UNITED STATES OF AMERICA FEDERAL TRADE COMMISSION WASHINGTON, D.C. 20580 TO: INTERNET ADVERTISER FROM: FEDERAL TRADE COMMISSION RE: HEALTH CLAIMS MADE ON THE INTERNETThe Federal Trade Commission (FTC), its federal and state law enforcement = partners, and public health and consumer protection agencies from Mexico = and Canada are sending you (and hundreds of other Internet advertisers) = this message based upon a review of the promotion you disseminated through = the Internet.
The FTC and its partners have NOT determined whether your Internet = promotion violates United States federal or state laws, Mexican law, or = Canadian law. Nevertheless, we want to remind you that when you make = health claims in promoting a product, service, or treatment, those claims = must be truthful and non-deceptive.
Deceptive Acts or Practices Are Unlawful under the FTC Act
In the United States, Section 5 of the FTC Act (15 U.S.C. =A7*45), = prohibits deceptive acts or practices in or affecting commerce. In = addition, Section 12 of the Act (15 U.S.C. =A7*52) prohibits the disseminat= ion of any false advertisement to induce the purchase of any food, drugs, = or devices.
An advertisement is misleading and deceptive if the advertiser makes an = objective claim, either expressly or by implication, including through the = use of consumer testimonials, without a *reasonable basis* to support that = claim. As set out in the Commission*s Advertising Substantiation Policy = Statement, advertisements that specify the level of substantiation that = the advertiser possesses (e.g., *tests prove* or *studies show*) must be = supported by at least that level of evidence. If the advertisement does = not specify a particular type of substantiation, the Commission considers = several factors in determining the appropriate level of substantiation. = Typically, claims of the sort included on your Internet site must be = substantiated by competent and reliable scientific evidence. Competent = and reliable scientific evidence is defined as tests, analyses, research, = studies, or other evidence based on the expertise of professionals in the = relevant area, that has been conducted and evaluated in an objective = manner by persons qualified to do so, using procedures generally accepted = in the profession to yield accurate and reliable results. Anecdotal = evidence and consumer testimonials are not considered competent and = reliable scientific evidence. You may want to review your advertisement = in light of these standards. You may also wish to consult the FTC*s Web = site at *http://www.ftc.gov* for further information.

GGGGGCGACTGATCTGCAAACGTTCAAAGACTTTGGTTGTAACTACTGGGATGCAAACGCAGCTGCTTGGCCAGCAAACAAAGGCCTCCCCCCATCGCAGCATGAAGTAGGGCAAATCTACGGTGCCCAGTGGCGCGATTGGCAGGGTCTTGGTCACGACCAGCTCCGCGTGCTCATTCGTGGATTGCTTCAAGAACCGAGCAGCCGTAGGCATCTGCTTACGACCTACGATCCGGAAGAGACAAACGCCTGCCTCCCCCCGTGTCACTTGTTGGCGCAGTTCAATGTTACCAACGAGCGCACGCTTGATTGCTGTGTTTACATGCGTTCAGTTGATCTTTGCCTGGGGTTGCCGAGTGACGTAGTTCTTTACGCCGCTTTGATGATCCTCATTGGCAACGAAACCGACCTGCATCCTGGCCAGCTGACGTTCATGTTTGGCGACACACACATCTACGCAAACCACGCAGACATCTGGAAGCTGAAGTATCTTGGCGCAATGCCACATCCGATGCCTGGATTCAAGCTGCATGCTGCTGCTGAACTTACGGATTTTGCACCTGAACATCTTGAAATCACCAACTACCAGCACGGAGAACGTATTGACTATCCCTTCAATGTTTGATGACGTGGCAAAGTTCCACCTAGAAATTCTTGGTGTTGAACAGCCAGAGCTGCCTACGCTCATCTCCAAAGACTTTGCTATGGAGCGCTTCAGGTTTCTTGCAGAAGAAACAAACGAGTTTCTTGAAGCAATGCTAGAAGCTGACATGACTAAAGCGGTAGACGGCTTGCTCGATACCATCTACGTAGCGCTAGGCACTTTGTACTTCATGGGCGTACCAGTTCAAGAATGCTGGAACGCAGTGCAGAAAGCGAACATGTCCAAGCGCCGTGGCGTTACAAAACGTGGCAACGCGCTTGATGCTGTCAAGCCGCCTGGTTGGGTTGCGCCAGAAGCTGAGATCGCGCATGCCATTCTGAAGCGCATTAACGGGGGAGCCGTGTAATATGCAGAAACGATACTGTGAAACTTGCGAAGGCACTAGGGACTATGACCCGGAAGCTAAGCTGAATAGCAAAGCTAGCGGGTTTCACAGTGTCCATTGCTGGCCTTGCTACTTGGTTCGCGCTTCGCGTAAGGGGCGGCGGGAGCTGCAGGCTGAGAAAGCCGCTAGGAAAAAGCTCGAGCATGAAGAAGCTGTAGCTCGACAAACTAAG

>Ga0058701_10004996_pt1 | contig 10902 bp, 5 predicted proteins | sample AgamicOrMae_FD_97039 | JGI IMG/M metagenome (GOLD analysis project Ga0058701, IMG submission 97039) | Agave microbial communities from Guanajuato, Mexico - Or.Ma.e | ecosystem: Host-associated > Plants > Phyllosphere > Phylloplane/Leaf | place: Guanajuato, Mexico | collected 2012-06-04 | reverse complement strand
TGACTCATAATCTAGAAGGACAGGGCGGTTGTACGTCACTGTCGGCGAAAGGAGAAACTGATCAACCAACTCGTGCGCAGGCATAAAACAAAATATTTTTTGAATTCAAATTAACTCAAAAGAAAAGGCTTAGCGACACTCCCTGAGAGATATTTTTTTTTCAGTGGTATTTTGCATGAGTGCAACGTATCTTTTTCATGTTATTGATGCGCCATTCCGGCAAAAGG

If you wish to contact us, please do so via e-mail at health-claims=40ftc= .gov.
Possible Violations in Other Jurisdictions
Unfair or deceptive acts or practices are also unlawful under various = state statutes in the United States. The standards under these statutes = may be different from those of the FTC*s. In addition, by placing an = Internet site on the World Wide Web, you may be subject to scrutiny in = other countries where you sell your products. You should be aware that = many countries, including Mexico and Canada, also have laws that generally = require advertisements to be truthful and non-deceptive.=20 = = =20